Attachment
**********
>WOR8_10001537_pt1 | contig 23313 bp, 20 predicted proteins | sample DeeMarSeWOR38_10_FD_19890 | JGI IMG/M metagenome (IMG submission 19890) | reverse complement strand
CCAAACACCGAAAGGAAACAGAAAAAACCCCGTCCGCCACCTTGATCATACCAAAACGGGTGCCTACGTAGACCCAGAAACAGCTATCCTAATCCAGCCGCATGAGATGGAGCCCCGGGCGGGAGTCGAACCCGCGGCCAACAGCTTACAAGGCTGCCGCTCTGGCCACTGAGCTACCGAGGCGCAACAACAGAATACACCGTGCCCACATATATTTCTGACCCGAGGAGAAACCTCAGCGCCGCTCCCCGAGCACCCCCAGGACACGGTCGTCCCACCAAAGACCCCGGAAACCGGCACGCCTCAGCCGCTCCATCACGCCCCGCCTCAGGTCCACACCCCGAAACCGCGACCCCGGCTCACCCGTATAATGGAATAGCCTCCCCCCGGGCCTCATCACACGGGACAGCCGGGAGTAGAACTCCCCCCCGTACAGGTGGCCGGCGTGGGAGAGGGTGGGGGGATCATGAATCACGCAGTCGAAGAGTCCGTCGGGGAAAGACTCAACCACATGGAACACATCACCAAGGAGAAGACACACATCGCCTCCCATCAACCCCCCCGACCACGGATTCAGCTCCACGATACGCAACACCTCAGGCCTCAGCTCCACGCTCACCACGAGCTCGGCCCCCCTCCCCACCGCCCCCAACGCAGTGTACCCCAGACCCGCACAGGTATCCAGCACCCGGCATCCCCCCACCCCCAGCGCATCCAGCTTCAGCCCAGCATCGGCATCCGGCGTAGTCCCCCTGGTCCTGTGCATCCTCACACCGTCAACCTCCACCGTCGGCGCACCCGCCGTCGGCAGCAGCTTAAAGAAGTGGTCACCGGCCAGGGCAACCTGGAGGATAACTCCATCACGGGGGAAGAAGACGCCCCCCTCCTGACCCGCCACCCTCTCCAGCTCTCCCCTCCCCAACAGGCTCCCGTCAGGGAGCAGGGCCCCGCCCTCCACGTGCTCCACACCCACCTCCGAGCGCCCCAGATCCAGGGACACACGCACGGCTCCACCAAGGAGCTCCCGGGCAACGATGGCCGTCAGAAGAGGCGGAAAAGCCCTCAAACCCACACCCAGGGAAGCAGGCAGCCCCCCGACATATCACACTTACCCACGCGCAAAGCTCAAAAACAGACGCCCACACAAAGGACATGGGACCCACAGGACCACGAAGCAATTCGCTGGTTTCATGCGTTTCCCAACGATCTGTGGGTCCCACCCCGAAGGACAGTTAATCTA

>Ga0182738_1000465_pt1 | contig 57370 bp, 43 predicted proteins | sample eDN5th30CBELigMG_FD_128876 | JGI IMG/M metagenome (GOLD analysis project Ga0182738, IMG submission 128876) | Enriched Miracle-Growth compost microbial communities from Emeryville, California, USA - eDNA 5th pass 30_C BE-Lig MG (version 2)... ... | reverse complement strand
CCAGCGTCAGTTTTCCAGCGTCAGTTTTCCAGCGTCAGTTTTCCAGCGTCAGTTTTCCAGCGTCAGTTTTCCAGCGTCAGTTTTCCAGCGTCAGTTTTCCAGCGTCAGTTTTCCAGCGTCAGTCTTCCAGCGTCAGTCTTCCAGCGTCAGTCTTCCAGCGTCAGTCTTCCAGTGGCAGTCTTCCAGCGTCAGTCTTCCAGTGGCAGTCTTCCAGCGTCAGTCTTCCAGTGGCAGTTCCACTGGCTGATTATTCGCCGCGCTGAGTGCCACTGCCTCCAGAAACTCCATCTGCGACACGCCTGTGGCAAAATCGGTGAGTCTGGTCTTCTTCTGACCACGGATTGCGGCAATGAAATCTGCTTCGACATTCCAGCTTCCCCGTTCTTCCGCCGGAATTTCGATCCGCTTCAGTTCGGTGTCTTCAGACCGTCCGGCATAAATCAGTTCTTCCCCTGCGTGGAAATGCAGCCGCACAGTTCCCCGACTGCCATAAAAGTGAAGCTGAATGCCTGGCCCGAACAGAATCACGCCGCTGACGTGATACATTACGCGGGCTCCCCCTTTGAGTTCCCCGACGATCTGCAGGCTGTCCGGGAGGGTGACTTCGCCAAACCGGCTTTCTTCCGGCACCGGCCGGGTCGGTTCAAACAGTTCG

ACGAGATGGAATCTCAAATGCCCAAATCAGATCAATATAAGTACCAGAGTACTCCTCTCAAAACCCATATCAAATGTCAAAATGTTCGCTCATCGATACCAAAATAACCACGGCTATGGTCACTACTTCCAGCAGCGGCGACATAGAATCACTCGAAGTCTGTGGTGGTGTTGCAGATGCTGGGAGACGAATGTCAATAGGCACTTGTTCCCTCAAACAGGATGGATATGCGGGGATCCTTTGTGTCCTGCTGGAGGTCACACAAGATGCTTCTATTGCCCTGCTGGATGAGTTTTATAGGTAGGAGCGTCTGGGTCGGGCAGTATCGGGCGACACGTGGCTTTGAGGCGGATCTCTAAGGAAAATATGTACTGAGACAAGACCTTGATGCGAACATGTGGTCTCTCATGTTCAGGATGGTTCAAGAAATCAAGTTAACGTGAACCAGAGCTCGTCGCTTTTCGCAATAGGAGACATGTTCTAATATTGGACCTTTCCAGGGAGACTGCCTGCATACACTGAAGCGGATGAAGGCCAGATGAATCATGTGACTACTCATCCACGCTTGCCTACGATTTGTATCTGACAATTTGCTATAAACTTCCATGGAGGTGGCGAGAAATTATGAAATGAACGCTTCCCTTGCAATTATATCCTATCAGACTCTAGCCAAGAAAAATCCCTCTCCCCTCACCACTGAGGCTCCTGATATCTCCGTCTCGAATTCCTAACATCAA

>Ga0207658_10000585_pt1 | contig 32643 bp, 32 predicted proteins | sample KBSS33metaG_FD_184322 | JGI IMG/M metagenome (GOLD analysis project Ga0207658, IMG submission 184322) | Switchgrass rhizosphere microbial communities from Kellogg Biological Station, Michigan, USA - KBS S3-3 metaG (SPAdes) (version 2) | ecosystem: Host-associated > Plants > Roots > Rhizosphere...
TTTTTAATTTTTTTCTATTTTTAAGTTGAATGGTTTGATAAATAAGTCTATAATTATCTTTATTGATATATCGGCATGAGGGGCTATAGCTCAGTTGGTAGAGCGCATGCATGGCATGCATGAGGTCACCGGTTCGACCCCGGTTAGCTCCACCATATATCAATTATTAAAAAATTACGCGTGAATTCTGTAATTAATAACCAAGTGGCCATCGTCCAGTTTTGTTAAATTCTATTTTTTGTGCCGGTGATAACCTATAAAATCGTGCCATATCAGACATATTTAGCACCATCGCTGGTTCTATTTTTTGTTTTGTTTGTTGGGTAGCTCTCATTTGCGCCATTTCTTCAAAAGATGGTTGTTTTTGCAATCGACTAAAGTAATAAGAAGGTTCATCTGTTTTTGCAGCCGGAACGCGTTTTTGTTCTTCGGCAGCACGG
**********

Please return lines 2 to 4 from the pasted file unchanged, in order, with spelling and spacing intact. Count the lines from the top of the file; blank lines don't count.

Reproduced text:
CCAAACACCGAAAGGAAACAGAAAAAACCCCGTCCGCCACCTTGATCATACCAAAACGGGTGCCTACGTAGACCCAGAAACAGCTATCCTAATCCAGCCGCATGAGATGGAGCCCCGGGCGGGAGTCGAACCCGCGGCCAACAGCTTACAAGGCTGCCGCTCTGGCCACTGAGCTACCGAGGCGCAACAACAGAATACACCGTGCCCACATATATTTCTGACCCGAGGAGAAACCTCAGCGCCGCTCCCCGAGCACCCCCAGGACACGGTCGTCCCACCAAAGACCCCGGAAACCGGCACGCCTCAGCCGCTCCATCACGCCCCGCCTCAGGTCCACACCCCGAAACCGCGACCCCGGCTCACCCGTATAATGGAATAGCCTCCCCCCGGGCCTCATCACACGGGACAGCCGGGAGTAGAACTCCCCCCCGTACAGGTGGCCGGCGTGGGAGAGGGTGGGGGGATCATGAATCACGCAGTCGAAGAGTCCGTCGGGGAAAGACTCAACCACATGGAACACATCACCAAGGAGAAGACACACATCGCCTCCCATCAACCCCCCCGACCACGGATTCAGCTCCACGATACGCAACACCTCAGGCCTCAGCTCCACGCTCACCACGAGCTCGGCCCCCCTCCCCACCGCCCCCAACGCAGTGTACCCCAGACCCGCACAGGTATCCAGCACCCGGCATCCCCCCACCCCCAGCGCATCCAGCTTCAGCCCAGCATCGGCATCCGGCGTAGTCCCCCTGGTCCTGTGCATCCTCACACCGTCAACCTCCACCGTCGGCGCACCCGCCGTCGGCAGCAGCTTAAAGAAGTGGTCACCGGCCAGGGCAACCTGGAGGATAACTCCATCACGGGGGAAGAAGACGCCCCCCTCCTGACCCGCCACCCTCTCCAGCTCTCCCCTCCCCAACAGGCTCCCGTCAGGGAGCAGGGCCCCGCCCTCCACGTGCTCCACACCCACCTCCGAGCGCCCCAGATCCAGGGACACACGCACGGCTCCACCAAGGAGCTCCCGGGCAACGATGGCCGTCAGAAGAGGCGGAAAAGCCCTCAAACCCACACCCAGGGAAGCAGGCAGCCCCCCGACATATCACACTTACCCACGCGCAAAGCTCAAAAACAGACGCCCACACAAAGGACATGGGACCCACAGGACCACGAAGCAATTCGCTGGTTTCATGCGTTTCCCAACGATCTGTGGGTCCCACCCCGAAGGACAGTTAATCTA

>Ga0182738_1000465_pt1 | contig 57370 bp, 43 predicted proteins | sample eDN5th30CBELigMG_FD_128876 | JGI IMG/M metagenome (GOLD analysis project Ga0182738, IMG submission 128876) | Enriched Miracle-Growth compost microbial communities from Emeryville, California, USA - eDNA 5th pass 30_C BE-Lig MG (version 2)... ... | reverse complement strand
CCAGCGTCAGTTTTCCAGCGTCAGTTTTCCAGCGTCAGTTTTCCAGCGTCAGTTTTCCAGCGTCAGTTTTCCAGCGTCAGTTTTCCAGCGTCAGTTTTCCAGCGTCAGTTTTCCAGCGTCAGTCTTCCAGCGTCAGTCTTCCAGCGTCAGTCTTCCAGCGTCAGTCTTCCAGTGGCAGTCTTCCAGCGTCAGTCTTCCAGTGGCAGTCTTCCAGCGTCAGTCTTCCAGTGGCAGTTCCACTGGCTGATTATTCGCCGCGCTGAGTGCCACTGCCTCCAGAAACTCCATCTGCGACACGCCTGTGGCAAAATCGGTGAGTCTGGTCTTCTTCTGACCACGGATTGCGGCAATGAAATCTGCTTCGACATTCCAGCTTCCCCGTTCTTCCGCCGGAATTTCGATCCGCTTCAGTTCGGTGTCTTCAGACCGTCCGGCATAAATCAGTTCTTCCCCTGCGTGGAAATGCAGCCGCACAGTTCCCCGACTGCCATAAAAGTGAAGCTGAATGCCTGGCCCGAACAGAATCACGCCGCTGACGTGATACATTACGCGGGCTCCCCCTTTGAGTTCCCCGACGATCTGCAGGCTGTCCGGGAGGGTGACTTCGCCAAACCGGCTTTCTTCCGGCACCGGCCGGGTCGGTTCAAACAGTTCG